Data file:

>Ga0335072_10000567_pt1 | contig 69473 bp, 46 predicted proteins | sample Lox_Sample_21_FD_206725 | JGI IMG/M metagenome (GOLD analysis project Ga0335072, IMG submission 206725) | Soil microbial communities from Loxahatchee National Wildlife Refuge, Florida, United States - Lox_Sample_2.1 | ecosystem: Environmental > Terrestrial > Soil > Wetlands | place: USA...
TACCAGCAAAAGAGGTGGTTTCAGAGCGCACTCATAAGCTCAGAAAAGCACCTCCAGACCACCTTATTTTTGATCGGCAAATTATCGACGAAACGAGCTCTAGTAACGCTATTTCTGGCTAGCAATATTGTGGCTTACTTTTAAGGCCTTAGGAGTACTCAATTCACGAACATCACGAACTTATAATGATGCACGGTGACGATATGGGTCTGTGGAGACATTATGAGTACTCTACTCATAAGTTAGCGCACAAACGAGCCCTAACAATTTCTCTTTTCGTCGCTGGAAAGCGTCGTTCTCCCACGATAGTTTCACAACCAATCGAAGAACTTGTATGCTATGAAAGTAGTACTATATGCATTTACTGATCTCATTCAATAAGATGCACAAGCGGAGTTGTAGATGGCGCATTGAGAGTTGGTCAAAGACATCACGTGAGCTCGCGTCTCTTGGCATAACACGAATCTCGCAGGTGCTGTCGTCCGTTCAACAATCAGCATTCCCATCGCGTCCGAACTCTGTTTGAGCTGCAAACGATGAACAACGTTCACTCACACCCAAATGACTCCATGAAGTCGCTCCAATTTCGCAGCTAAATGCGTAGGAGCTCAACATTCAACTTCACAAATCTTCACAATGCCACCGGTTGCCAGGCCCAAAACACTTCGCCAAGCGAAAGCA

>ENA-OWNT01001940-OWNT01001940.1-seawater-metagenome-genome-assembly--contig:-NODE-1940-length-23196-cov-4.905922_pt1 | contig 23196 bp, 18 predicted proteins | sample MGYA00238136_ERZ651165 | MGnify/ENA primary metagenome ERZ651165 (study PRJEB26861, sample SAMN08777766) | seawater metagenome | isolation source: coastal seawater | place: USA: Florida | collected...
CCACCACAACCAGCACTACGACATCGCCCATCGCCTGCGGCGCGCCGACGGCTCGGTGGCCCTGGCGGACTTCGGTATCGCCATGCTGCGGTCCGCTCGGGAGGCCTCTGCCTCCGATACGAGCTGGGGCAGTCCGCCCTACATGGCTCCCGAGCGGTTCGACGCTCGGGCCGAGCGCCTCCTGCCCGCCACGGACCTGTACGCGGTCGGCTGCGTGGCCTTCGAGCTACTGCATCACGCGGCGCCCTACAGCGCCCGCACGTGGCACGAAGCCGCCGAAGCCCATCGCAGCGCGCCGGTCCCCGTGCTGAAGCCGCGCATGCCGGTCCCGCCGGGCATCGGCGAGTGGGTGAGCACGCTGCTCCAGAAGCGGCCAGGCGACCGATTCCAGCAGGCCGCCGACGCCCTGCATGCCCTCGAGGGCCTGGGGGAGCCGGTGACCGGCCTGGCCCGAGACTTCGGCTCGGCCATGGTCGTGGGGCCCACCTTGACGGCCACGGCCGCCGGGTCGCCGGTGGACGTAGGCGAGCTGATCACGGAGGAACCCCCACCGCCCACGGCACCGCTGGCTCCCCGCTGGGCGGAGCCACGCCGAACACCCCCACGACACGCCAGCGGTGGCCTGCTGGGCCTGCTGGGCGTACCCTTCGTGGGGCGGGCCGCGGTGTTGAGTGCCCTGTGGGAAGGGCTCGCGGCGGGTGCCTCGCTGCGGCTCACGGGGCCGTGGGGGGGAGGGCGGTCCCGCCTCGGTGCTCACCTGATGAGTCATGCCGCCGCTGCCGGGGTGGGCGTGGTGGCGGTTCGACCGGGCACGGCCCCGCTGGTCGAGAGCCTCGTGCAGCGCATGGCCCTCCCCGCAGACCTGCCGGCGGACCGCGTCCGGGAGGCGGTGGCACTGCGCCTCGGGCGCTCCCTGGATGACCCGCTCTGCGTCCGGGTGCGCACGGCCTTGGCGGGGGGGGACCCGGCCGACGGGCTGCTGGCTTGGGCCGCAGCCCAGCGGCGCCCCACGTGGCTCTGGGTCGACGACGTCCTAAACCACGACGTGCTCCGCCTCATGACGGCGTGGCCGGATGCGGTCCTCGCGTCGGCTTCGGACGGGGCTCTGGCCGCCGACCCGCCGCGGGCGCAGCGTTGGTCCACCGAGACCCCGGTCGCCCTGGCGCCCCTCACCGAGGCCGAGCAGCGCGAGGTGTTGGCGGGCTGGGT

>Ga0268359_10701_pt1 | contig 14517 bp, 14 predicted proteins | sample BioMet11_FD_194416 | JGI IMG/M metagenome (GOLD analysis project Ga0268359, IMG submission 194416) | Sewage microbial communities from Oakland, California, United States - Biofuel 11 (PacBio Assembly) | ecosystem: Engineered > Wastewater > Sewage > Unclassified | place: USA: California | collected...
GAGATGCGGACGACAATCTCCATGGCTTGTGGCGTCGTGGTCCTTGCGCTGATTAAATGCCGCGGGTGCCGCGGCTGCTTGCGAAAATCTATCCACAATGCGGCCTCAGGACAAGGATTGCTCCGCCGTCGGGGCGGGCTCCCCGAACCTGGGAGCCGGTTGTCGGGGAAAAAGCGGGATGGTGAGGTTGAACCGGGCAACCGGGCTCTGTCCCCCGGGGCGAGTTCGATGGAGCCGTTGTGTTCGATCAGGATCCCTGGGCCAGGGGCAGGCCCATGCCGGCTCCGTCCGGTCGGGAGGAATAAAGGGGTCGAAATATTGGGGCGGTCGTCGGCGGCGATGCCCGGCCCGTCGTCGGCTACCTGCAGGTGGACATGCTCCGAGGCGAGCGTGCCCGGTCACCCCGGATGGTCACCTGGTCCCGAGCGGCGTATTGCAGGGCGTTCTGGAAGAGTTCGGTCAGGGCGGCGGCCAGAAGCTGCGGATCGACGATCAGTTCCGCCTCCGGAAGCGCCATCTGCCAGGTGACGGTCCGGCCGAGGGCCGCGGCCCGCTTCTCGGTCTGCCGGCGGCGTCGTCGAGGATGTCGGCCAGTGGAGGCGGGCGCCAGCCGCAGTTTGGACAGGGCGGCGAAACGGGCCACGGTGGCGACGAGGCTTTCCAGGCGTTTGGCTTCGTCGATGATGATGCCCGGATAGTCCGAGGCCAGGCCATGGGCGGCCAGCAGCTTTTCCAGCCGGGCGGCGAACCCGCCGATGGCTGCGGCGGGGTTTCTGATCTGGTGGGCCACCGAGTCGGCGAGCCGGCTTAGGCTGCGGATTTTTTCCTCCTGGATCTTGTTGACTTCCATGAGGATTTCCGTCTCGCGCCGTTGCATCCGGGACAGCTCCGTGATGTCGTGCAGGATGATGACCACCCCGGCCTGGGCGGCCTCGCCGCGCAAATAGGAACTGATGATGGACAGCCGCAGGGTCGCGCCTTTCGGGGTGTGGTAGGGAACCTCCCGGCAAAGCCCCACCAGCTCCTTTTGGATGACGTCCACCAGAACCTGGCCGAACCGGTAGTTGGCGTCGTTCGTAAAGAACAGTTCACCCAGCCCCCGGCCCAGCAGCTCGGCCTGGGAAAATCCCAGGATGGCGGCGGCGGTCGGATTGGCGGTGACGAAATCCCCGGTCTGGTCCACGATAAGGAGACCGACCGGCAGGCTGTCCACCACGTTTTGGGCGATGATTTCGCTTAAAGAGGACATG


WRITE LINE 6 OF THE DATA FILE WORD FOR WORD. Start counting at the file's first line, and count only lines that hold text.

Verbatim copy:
GAGATGCGGACGACAATCTCCATGGCTTGTGGCGTCGTGGTCCTTGCGCTGATTAAATGCCGCGGGTGCCGCGGCTGCTTGCGAAAATCTATCCACAATGCGGCCTCAGGACAAGGATTGCTCCGCCGTCGGGGCGGGCTCCCCGAACCTGGGAGCCGGTTGTCGGGGAAAAAGCGGGATGGTGAGGTTGAACCGGGCAACCGGGCTCTGTCCCCCGGGGCGAGTTCGATGGAGCCGTTGTGTTCGATCAGGATCCCTGGGCCAGGGGCAGGCCCATGCCGGCTCCGTCCGGTCGGGAGGAATAAAGGGGTCGAAATATTGGGGCGGTCGTCGGCGGCGATGCCCGGCCCGTCGTCGGCTACCTGCAGGTGGACATGCTCCGAGGCGAGCGTGCCCGGTCACCCCGGATGGTCACCTGGTCCCGAGCGGCGTATTGCAGGGCGTTCTGGAAGAGTTCGGTCAGGGCGGCGGCCAGAAGCTGCGGATCGACGATCAGTTCCGCCTCCGGAAGCGCCATCTGCCAGGTGACGGTCCGGCCGAGGGCCGCGGCCCGCTTCTCGGTCTGCCGGCGGCGTCGTCGAGGATGTCGGCCAGTGGAGGCGGGCGCCAGCCGCAGTTTGGACAGGGCGGCGAAACGGGCCACGGTGGCGACGAGGCTTTCCAGGCGTTTGGCTTCGTCGATGATGATGCCCGGATAGTCCGAGGCCAGGCCATGGGCGGCCAGCAGCTTTTCCAGCCGGGCGGCGAACCCGCCGATGGCTGCGGCGGGGTTTCTGATCTGGTGGGCCACCGAGTCGGCGAGCCGGCTTAGGCTGCGGATTTTTTCCTCCTGGATCTTGTTGACTTCCATGAGGATTTCCGTCTCGCGCCGTTGCATCCGGGACAGCTCCGTGATGTCGTGCAGGATGATGACCACCCCGGCCTGGGCGGCCTCGCCGCGCAAATAGGAACTGATGATGGACAGCCGCAGGGTCGCGCCTTTCGGGGTGTGGTAGGGAACCTCCCGGCAAAGCCCCACCAGCTCCTTTTGGATGACGTCCACCAGAACCTGGCCGAACCGGTAGTTGGCGTCGTTCGTAAAGAACAGTTCACCCAGCCCCCGGCCCAGCAGCTCGGCCTGGGAAAATCCCAGGATGGCGGCGGCGGTCGGATTGGCGGTGACGAAATCCCCGGTCTGGTCCACGATAAGGAGACCGACCGGCAGGCTGTCCACCACGTTTTGGGCGATGATTTCGCTTAAAGAGGACATG